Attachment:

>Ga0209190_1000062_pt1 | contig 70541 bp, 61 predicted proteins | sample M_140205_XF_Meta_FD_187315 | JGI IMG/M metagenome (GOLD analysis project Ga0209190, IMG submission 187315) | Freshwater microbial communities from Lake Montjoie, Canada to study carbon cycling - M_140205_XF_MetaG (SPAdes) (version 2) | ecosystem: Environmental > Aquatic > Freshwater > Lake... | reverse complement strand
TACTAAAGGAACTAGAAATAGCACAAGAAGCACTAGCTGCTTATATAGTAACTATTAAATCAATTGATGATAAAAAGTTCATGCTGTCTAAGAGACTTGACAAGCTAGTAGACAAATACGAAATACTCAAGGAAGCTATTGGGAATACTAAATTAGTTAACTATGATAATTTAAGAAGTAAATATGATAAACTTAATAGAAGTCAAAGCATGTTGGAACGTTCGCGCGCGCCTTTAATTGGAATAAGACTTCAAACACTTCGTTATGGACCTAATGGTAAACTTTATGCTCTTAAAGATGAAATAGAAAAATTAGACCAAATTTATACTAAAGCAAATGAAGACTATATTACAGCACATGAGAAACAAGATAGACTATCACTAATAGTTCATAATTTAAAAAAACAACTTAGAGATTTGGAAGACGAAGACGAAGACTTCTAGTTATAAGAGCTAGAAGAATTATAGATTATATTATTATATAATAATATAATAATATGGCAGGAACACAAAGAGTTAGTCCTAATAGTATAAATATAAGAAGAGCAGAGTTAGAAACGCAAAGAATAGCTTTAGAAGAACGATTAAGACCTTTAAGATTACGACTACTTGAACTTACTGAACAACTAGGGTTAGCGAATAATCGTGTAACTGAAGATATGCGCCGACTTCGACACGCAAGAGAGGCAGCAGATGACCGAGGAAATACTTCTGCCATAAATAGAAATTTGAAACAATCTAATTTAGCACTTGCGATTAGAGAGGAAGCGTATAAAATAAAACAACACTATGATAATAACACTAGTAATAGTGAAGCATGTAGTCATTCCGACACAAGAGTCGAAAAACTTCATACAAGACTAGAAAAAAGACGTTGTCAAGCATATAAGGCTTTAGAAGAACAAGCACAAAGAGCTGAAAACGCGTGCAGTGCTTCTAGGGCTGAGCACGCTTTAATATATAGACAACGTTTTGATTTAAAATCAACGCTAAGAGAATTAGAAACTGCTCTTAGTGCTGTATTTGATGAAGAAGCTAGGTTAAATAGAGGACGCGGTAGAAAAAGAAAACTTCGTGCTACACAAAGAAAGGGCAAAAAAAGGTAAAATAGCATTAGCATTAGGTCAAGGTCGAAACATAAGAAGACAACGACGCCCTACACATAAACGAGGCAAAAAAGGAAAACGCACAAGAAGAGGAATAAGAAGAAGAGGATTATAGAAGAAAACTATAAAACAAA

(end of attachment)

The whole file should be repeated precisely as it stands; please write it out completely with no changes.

>Ga0209190_1000062_pt1 | contig 70541 bp, 61 predicted proteins | sample M_140205_XF_Meta_FD_187315 | JGI IMG/M metagenome (GOLD analysis project Ga0209190, IMG submission 187315) | Freshwater microbial communities from Lake Montjoie, Canada to study carbon cycling - M_140205_XF_MetaG (SPAdes) (version 2) | ecosystem: Environmental > Aquatic > Freshwater > Lake... | reverse complement strand
TACTAAAGGAACTAGAAATAGCACAAGAAGCACTAGCTGCTTATATAGTAACTATTAAATCAATTGATGATAAAAAGTTCATGCTGTCTAAGAGACTTGACAAGCTAGTAGACAAATACGAAATACTCAAGGAAGCTATTGGGAATACTAAATTAGTTAACTATGATAATTTAAGAAGTAAATATGATAAACTTAATAGAAGTCAAAGCATGTTGGAACGTTCGCGCGCGCCTTTAATTGGAATAAGACTTCAAACACTTCGTTATGGACCTAATGGTAAACTTTATGCTCTTAAAGATGAAATAGAAAAATTAGACCAAATTTATACTAAAGCAAATGAAGACTATATTACAGCACATGAGAAACAAGATAGACTATCACTAATAGTTCATAATTTAAAAAAACAACTTAGAGATTTGGAAGACGAAGACGAAGACTTCTAGTTATAAGAGCTAGAAGAATTATAGATTATATTATTATATAATAATATAATAATATGGCAGGAACACAAAGAGTTAGTCCTAATAGTATAAATATAAGAAGAGCAGAGTTAGAAACGCAAAGAATAGCTTTAGAAGAACGATTAAGACCTTTAAGATTACGACTACTTGAACTTACTGAACAACTAGGGTTAGCGAATAATCGTGTAACTGAAGATATGCGCCGACTTCGACACGCAAGAGAGGCAGCAGATGACCGAGGAAATACTTCTGCCATAAATAGAAATTTGAAACAATCTAATTTAGCACTTGCGATTAGAGAGGAAGCGTATAAAATAAAACAACACTATGATAATAACACTAGTAATAGTGAAGCATGTAGTCATTCCGACACAAGAGTCGAAAAACTTCATACAAGACTAGAAAAAAGACGTTGTCAAGCATATAAGGCTTTAGAAGAACAAGCACAAAGAGCTGAAAACGCGTGCAGTGCTTCTAGGGCTGAGCACGCTTTAATATATAGACAACGTTTTGATTTAAAATCAACGCTAAGAGAATTAGAAACTGCTCTTAGTGCTGTATTTGATGAAGAAGCTAGGTTAAATAGAGGACGCGGTAGAAAAAGAAAACTTCGTGCTACACAAAGAAAGGGCAAAAAAAGGTAAAATAGCATTAGCATTAGGTCAAGGTCGAAACATAAGAAGACAACGACGCCCTACACATAAACGAGGCAAAAAAGGAAAACGCACAAGAAGAGGAATAAGAAGAAGAGGATTATAGAAGAAAACTATAAAACAAA